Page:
There's a tonne of research out there for stretching before training, but how reliable is it? The Brake's verdict...
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We’ve all been taught about stretching from a young age. You might remember your poor 5-weeks-from-retirement primary school teacher trying desperately not to collapse whilst demonstrating a quadriceps stretch to a group of hyperactive, uninterested 8 year olds.
There are different schools of thought on the best approach to it, and like so many well-researched but inconclusive elements of exercise science, you really have to see what works for you.
General idea: dynamic stretch before training, static after or separately. PNF anytime
What Is Stretching?
Stretching through its various forms is basically an exercise to reduce stiffness and improve elasticity in a muscle or tendon. The result should be greater flexibility, range of motion, muscle tone and comfort.
Ideally it should facilitate an ability to complete exercises with better performance and lower risk of injury. Or that’s the idea.
Stretching comes in a few different forms but, to keep this article snappy, let’s look at 3 likely types you’d be doing:
1. Static: Stretching the muscle or tendon without movement (e.g. bending over and touching your toes)
2. Dynamic: Active stretching of the muscle through targeted movement (e.g. swinging a straight leg in front of you to feel an active stretch in the hamstring)
3. PNF: (proprioceptive neuromuscular facilitation, stupid name) is basically loosening the muscle group through the use of targeted periods of static contraction and relaxation (in a sitting adductor stretch, contracting your knees against your elbows for a few seconds before relaxing and allowing the stretch to deepen)
Does Static Stretching Impair Performance In Speed And Power Sessions?
Now here’s where I want to clear up this question once and for all with a succinct and easy to digest answer.
The answer is yes - and no.
To quickly touch on the research (1), it basically says that static stretching can impair performance and elastic function in a muscle, but also that it tends to be when the stretch is held for longer than 60 seconds.
So whilst it seems that negative effects are linked to long duration stretches (even then the research is questionable), the studies also seem to enforce protocols that are not accurate to actual athletic endeavour.
For example, this study (2) found that when a static stretch protocol in isolation was used, there was an observed decrease in power output. However, a static stretching protocol succeeded by a sports specific, dynamic warm up, showed no ill-effects on power output.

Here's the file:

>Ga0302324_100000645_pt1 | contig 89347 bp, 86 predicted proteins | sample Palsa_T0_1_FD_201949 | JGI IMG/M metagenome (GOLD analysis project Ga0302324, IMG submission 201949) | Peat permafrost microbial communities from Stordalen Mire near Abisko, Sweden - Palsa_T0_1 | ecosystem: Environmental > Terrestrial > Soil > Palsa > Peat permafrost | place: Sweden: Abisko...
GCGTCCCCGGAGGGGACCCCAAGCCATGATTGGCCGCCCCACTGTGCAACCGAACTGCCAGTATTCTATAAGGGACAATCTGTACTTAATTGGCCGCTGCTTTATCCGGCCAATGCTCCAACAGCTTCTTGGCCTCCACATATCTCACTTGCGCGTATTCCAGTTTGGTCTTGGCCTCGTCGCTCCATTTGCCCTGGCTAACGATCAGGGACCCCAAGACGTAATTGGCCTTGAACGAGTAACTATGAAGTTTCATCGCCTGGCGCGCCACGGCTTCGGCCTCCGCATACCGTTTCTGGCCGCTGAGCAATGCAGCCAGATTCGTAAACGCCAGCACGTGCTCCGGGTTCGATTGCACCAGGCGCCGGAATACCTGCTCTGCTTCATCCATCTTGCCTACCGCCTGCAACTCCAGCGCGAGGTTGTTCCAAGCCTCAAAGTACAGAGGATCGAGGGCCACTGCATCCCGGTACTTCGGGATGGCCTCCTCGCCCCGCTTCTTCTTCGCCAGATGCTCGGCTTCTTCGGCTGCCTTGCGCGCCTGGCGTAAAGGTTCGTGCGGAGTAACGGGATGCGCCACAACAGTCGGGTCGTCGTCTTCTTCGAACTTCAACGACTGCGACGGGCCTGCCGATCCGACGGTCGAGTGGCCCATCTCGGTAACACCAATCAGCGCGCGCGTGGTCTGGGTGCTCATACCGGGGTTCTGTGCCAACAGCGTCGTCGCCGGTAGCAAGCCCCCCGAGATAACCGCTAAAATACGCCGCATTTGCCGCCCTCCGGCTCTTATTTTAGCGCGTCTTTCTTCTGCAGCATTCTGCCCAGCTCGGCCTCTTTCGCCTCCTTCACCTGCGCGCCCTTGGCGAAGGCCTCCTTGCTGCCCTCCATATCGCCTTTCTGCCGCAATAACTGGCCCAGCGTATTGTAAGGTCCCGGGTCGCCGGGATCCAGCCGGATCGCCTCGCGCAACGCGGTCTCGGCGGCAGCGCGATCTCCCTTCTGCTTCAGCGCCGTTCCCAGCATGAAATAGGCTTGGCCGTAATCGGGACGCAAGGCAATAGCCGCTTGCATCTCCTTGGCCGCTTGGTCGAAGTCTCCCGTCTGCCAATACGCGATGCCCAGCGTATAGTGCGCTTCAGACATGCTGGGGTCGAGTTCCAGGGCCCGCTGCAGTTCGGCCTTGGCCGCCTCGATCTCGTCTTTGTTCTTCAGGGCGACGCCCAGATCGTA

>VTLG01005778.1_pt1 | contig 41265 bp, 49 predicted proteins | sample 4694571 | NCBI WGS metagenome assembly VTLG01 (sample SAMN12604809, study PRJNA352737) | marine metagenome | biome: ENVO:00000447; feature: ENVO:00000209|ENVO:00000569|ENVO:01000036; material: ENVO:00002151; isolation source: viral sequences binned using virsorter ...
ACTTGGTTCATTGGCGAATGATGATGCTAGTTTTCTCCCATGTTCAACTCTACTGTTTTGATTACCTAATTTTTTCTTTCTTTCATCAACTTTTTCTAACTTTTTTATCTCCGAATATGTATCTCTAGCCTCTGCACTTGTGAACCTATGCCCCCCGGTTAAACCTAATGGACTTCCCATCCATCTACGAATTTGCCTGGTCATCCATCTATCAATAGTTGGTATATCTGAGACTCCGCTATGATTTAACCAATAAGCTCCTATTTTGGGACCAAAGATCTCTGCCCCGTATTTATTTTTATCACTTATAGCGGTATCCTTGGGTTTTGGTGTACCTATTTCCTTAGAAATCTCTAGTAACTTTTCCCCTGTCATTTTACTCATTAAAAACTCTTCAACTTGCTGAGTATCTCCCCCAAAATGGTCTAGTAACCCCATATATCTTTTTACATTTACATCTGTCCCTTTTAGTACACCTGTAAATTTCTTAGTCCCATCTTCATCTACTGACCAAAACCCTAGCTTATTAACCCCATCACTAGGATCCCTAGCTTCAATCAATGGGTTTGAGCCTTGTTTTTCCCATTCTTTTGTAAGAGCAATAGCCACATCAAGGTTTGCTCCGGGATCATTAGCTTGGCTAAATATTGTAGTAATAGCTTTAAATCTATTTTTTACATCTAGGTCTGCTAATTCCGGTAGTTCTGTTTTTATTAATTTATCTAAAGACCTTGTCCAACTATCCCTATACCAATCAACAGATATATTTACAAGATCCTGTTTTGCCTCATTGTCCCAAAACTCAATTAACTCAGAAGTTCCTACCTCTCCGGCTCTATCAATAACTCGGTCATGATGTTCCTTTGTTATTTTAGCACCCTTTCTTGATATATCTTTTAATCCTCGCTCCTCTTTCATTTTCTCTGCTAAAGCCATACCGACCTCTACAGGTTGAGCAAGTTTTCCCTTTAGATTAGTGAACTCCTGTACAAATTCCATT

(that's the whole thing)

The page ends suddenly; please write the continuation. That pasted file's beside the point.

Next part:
So yeah, if you sit in a protocol of long duration stretches then immediately try to sprint or squat a heavy weight - it could be sub-optimal.
But, again, it sort of depends on your existing mobility and physical capabilities. You might be someone who needs to hold stretches for a longer period to help you achieve more optimal positions for certain exercises.
This improvement may be a beneficial trade-off for a slightly decreased performance whilst your body is learning these new ranges.
Literally had just completed a mixture of static and dynamic exercises prior to this
Short duration static stretches (less than 30 secs) prior to athletic movement are absolutely beneficial for increasing range of movement around a joint and haven’t been shown to cause any detrimental performance effects whatsoever (1).
I can confirm, as a speed and power athlete, that for years I have static stretched key areas before performance and found it absolutely essential for helping my body move optimally.
I’ve also heavily static stretched and loosened my glutes and hips prior to putting out peak power personal bests on a Wattbike. If it was cut and dry that static stretching impaired function that much, then I would’ve seen it.
So yeah, again, it depends on you really. If you have been static stretching as a part of your warm up routine for years and it works, then carry on. It needs to make sense as a logical facilitator of the desired outcome of your session.
A good template to follow is what I mentioned above:
dynamic before sessions, static after or separately in a standalone mobility session. PNF anytime
If you want to static stretch pre-session:
Incorporate short duration (<30s) static stretches to target areas that might feel ‘tight’ or otherwise uncomfortable.
Ultimately though, make sure that after you’ve stretched, you get active. That could be with active complexes in the gym with an empty bar or a selection of your favourite sprint drills.
Don’t overthink it and stay healthy.